not to fairyland, at least to a region in which the whole of tlie tissue of '.he prosaic life
of every day is shot through and through with rain ow hues of fancy. . . . Novels
cf adventure, novels with a purpose, and novels which are of society : all these are
familiar enough, but 'A Mayfair Marriage ' stands by itself alone. There has been
nothing like it before, possibly there will be noihinj; like it hereafter. . . . The
book is as bo other novel that has been published for a long time."

BiRUiNGHiM Daily Gazette.—" An altogether charming and original work. It is
hardly a novel, so much as a personal narrative. It may be all firtion, and if so it is
very good fiction : but it reads more like the kind of fact which is so much more
interesting than fiction. . . . We recommend everyone to read this exquisite book.''

Blasttis, the King's Chamberlain. By

W. T. Stead. 6s.

A reprint, with a new introduction of considerable length, of an old Christmas
number of the kevicvo of Kevietfs, l"ng out of irint. In the tale, Mr. Stead made the
experiment of prophesying the iir.m^diate future of a prominent politican whose
identity is only thinly veiled. Events have given that prophecy aa extreme interest,
which Mr. Stead's new int'oduction greatly enhances.



Bachelorland : A Tale of the Temple Courts. By
R. Warren Bell. With Cover and Title-page
designed by John Hassall. 6s.

Star. — " I roar over ' Bachelorland.' . . . I find not a dull page in it. I smile
over its fresh humour, its kindly satire, its Thackerayan philosophy."

The Spect.^tor. — " Mr. Bell has a pleasant vein of humour, and his fantasy is
agreeably compounded of sentiment and fooling. What is more, his fun is honest
enough to have satisfied Martin Luther, who said that ' Christians should not entirely
flee from comedies.'"

The Sun. — Mr. Bell has humour, and at times a Thackerayan eye of a kind
character. The simple surroundings which he has chosen for this story of Temple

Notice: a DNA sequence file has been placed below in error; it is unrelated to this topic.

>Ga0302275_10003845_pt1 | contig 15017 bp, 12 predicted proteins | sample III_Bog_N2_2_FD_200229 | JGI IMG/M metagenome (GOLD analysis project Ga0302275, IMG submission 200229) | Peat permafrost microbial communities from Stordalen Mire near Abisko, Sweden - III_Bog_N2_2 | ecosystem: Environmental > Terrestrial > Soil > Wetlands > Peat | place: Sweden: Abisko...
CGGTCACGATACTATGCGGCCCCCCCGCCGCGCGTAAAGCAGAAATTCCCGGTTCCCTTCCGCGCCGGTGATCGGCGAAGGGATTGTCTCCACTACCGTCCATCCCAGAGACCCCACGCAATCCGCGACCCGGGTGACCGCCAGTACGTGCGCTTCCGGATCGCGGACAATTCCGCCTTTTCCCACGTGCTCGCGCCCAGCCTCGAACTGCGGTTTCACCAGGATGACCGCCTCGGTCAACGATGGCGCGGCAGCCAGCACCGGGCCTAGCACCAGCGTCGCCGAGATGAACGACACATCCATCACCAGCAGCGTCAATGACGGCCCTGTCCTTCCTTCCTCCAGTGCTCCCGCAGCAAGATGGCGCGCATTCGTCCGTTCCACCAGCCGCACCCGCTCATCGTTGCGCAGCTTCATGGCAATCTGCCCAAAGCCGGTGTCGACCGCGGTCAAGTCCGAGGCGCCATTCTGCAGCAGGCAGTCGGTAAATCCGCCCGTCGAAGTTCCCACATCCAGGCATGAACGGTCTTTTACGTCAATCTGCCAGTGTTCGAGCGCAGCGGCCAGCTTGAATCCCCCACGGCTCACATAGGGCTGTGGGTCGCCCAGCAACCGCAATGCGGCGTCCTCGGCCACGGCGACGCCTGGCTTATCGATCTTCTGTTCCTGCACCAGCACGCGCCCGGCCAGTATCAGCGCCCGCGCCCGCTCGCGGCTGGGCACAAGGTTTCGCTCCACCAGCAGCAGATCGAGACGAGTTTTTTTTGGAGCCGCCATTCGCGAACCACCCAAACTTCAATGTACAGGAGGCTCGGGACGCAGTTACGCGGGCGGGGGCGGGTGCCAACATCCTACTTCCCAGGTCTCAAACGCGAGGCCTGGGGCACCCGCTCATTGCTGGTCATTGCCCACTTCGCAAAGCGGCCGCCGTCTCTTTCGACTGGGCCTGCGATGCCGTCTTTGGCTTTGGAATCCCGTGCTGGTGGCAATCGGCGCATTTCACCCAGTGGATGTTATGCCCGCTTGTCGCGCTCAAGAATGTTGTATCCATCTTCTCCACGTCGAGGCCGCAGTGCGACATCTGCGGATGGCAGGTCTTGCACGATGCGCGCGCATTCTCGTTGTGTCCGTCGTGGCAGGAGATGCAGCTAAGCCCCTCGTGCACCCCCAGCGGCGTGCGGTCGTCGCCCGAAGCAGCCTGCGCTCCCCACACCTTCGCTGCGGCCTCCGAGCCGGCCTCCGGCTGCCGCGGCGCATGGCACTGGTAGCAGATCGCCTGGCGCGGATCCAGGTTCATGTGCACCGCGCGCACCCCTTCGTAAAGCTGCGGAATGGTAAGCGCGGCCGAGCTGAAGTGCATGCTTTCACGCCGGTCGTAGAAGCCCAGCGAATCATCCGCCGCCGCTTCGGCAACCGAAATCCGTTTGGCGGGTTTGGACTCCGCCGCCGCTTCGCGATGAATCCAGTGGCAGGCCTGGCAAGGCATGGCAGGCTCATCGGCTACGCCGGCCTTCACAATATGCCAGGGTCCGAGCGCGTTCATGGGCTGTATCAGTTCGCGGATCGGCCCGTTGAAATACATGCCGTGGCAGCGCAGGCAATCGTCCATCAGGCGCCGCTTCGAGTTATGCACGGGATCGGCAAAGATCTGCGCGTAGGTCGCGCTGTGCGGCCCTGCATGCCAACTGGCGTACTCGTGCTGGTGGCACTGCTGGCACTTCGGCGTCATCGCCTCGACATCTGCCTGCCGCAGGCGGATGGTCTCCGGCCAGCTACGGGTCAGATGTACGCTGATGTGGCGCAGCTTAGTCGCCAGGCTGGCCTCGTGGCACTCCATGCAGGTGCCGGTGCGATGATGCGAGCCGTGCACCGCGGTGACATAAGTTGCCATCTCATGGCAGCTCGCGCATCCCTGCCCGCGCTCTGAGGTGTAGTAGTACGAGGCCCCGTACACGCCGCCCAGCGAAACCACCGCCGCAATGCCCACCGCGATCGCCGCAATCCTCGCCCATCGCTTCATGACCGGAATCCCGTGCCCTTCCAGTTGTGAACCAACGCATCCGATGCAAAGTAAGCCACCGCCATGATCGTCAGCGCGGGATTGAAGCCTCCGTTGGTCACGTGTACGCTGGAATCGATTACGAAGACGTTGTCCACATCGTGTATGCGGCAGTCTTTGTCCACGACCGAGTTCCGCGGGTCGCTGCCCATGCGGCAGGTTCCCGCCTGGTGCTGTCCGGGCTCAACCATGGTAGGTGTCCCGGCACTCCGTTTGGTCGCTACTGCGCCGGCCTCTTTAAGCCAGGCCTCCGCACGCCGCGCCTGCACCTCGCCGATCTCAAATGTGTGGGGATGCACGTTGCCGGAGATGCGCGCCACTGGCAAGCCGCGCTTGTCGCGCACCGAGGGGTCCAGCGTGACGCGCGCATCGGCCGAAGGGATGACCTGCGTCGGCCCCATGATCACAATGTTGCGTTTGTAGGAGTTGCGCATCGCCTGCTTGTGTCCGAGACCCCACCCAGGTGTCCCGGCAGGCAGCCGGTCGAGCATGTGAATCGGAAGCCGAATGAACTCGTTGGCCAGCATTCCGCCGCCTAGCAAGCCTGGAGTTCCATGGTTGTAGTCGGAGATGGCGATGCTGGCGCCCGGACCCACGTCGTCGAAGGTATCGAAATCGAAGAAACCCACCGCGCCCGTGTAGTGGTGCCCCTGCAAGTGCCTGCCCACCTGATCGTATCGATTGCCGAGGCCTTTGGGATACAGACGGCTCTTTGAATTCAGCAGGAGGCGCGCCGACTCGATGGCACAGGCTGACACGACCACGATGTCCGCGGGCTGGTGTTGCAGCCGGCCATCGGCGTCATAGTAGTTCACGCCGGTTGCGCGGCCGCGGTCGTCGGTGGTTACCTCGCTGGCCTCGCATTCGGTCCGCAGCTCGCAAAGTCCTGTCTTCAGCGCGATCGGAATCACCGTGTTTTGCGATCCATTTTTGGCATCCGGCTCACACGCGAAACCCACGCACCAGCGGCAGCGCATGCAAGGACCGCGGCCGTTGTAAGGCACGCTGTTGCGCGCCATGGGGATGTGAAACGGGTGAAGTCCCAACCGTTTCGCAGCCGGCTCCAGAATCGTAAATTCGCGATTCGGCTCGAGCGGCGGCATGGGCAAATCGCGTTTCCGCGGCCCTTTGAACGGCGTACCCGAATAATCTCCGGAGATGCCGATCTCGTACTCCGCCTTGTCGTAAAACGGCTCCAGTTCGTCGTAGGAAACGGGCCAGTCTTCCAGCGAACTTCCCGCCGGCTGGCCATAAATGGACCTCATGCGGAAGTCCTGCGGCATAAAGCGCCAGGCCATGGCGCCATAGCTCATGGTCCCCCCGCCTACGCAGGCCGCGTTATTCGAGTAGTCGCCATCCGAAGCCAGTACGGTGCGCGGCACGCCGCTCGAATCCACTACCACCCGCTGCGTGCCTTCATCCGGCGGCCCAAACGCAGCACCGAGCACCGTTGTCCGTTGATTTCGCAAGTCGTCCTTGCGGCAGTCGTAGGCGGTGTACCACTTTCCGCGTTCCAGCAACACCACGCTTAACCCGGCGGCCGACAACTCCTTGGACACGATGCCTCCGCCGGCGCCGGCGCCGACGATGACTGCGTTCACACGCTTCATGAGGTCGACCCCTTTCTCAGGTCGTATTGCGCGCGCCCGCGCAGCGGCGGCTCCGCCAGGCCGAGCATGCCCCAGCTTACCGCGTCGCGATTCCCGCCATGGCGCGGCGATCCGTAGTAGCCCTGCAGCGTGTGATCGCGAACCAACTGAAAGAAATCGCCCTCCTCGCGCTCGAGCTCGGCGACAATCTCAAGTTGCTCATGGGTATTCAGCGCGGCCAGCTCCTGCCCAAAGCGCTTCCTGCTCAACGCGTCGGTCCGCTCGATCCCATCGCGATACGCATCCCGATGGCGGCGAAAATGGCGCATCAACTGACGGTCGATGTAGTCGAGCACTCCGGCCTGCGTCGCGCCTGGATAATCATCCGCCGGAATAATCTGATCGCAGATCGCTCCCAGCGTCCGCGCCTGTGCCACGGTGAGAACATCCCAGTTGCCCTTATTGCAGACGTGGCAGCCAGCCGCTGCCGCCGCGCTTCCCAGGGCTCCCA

life and Temple manners suit his mood admirably, and the result is a bale, more
strained, yet always pleasant . . . and he has a pretty knack of philosophising
withal ; not verv cieep philosophy, perhaps, but bright, sometimes marking him as a
man of satirical ability."

The World.— "There is a pleasant, restful tone about the book that is much in its
favour. The writer takes us gently into his confidence, and his bright, happy style
imparts an agreeable flavour to a thoroughly modern novel, clever, ingenious and
humourous."

The Yellow Danger. A Romance. By M. p.

Shiel. Cr. 8vo. Cloth. 6s. [Third Edition.

Mr. L. F. Austin in the Illustrated London News.— I sat up half the night with
' The Yellow Danger,' which is no less than the history of the conquest of Europe by
the Chinese hordes, whose coming was predicted by the late Professor Pearson.

The Academy. — " The best portions of the book are those which describe Hardy's
naval actions. Here Mr. Shiel is excellent company. With the assistance of plans,
and a very lucid and forcible narrative gift, he makes the encounters perfectly con-
ceivable. The book is punctuated with them, and they are of enthralling interest. . . .
An exciting and persuasive romance, well worth packing up with one's holiday
outfit."

The Echo. — "We can heartily recommend 'The Yellow Danger' to readers of
every class. On the topical interest of the romance it were surely quite superfluous
to dilate in view of recent events."

The Bookuan.— " Mr. Shiel is a marvellous man. His audacity is splendid. Hs
foretells the fuiure — a ghastly vision. He relates the history of Armageddon. Ho
slaughters not regiments, but races; he blows up, not ships, but fleets. He harrows
our very souls with prophecies of horror. He has written a remarkable and extra-
ordinary book, though its excellence is no, literary — an txtravafanza of unparalleled
boldness that, whether we laugh or no, we cannot well help but read. It gratifies our
national vanity, too, for England becomes the refuge of the distracted nations, and an
English youth saves the world from ruin. Again and again throughout the pages there
is a great complacent roaring of the British lion. But — since we speak of roaring—
the naval battles are really good — good reading, that is, for landsmen — we are no
experts."

The Literary World. — " Mr. Sliiel has contrived a story so original and striking
that we were entirely unable to allow it out of our hands from the time Yen Kow set
bis grotesque affections on a Fulham nursemaid and nearly wrecked the world to get
her, until John Hardy sank twenty million yellow men in the Maelstrom, aud
destroyed one hundred and fifty more by cholera germs. , . . Mr. Shiel, to quote
from his own book, has administered to us ' a swift series of venomous behemoth


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Online LibraryRichard WhiteingNo. 5 John street → online text (page 20 of 21)